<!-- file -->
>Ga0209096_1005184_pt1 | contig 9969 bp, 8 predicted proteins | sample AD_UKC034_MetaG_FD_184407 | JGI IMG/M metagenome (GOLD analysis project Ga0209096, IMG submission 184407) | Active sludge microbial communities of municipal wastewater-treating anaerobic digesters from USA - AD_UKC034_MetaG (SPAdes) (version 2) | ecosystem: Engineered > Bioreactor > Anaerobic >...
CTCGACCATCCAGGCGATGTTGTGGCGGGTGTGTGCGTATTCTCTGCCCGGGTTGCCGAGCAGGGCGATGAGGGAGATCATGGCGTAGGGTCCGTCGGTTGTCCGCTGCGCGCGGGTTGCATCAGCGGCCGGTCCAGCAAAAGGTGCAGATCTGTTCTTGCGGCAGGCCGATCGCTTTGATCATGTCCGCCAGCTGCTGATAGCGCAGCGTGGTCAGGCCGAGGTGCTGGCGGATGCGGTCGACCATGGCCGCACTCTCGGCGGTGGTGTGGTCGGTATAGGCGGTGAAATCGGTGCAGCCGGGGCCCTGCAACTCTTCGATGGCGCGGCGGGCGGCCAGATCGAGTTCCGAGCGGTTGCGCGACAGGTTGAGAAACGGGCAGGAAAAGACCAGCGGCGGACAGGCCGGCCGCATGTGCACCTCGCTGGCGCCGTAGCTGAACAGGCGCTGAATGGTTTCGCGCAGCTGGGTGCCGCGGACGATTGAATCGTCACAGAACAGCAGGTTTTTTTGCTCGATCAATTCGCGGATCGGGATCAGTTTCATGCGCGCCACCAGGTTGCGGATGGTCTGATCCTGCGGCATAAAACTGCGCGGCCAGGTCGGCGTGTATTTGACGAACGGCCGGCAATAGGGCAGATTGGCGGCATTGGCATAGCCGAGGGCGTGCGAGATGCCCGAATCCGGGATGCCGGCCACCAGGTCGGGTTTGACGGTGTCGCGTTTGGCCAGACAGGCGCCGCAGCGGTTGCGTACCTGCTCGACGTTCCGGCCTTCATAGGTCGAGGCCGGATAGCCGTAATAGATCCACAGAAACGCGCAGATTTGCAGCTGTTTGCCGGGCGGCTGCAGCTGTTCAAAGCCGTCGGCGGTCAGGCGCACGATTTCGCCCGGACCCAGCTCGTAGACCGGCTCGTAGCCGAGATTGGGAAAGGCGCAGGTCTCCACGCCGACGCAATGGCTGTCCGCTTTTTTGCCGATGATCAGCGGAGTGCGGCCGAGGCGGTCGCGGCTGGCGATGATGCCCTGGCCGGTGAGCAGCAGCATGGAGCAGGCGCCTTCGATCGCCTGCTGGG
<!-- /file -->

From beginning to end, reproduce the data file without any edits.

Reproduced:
>Ga0209096_1005184_pt1 | contig 9969 bp, 8 predicted proteins | sample AD_UKC034_MetaG_FD_184407 | JGI IMG/M metagenome (GOLD analysis project Ga0209096, IMG submission 184407) | Active sludge microbial communities of municipal wastewater-treating anaerobic digesters from USA - AD_UKC034_MetaG (SPAdes) (version 2) | ecosystem: Engineered > Bioreactor > Anaerobic >...
CTCGACCATCCAGGCGATGTTGTGGCGGGTGTGTGCGTATTCTCTGCCCGGGTTGCCGAGCAGGGCGATGAGGGAGATCATGGCGTAGGGTCCGTCGGTTGTCCGCTGCGCGCGGGTTGCATCAGCGGCCGGTCCAGCAAAAGGTGCAGATCTGTTCTTGCGGCAGGCCGATCGCTTTGATCATGTCCGCCAGCTGCTGATAGCGCAGCGTGGTCAGGCCGAGGTGCTGGCGGATGCGGTCGACCATGGCCGCACTCTCGGCGGTGGTGTGGTCGGTATAGGCGGTGAAATCGGTGCAGCCGGGGCCCTGCAACTCTTCGATGGCGCGGCGGGCGGCCAGATCGAGTTCCGAGCGGTTGCGCGACAGGTTGAGAAACGGGCAGGAAAAGACCAGCGGCGGACAGGCCGGCCGCATGTGCACCTCGCTGGCGCCGTAGCTGAACAGGCGCTGAATGGTTTCGCGCAGCTGGGTGCCGCGGACGATTGAATCGTCACAGAACAGCAGGTTTTTTTGCTCGATCAATTCGCGGATCGGGATCAGTTTCATGCGCGCCACCAGGTTGCGGATGGTCTGATCCTGCGGCATAAAACTGCGCGGCCAGGTCGGCGTGTATTTGACGAACGGCCGGCAATAGGGCAGATTGGCGGCATTGGCATAGCCGAGGGCGTGCGAGATGCCCGAATCCGGGATGCCGGCCACCAGGTCGGGTTTGACGGTGTCGCGTTTGGCCAGACAGGCGCCGCAGCGGTTGCGTACCTGCTCGACGTTCCGGCCTTCATAGGTCGAGGCCGGATAGCCGTAATAGATCCACAGAAACGCGCAGATTTGCAGCTGTTTGCCGGGCGGCTGCAGCTGTTCAAAGCCGTCGGCGGTCAGGCGCACGATTTCGCCCGGACCCAGCTCGTAGACCGGCTCGTAGCCGAGATTGGGAAAGGCGCAGGTCTCCACGCCGACGCAATGGCTGTCCGCTTTTTTGCCGATGATCAGCGGAGTGCGGCCGAGGCGGTCGCGGCTGGCGATGATGCCCTGGCCGGTGAGCAGCAGCATGGAGCAGGCGCCTTCGATCGCCTGCTGGG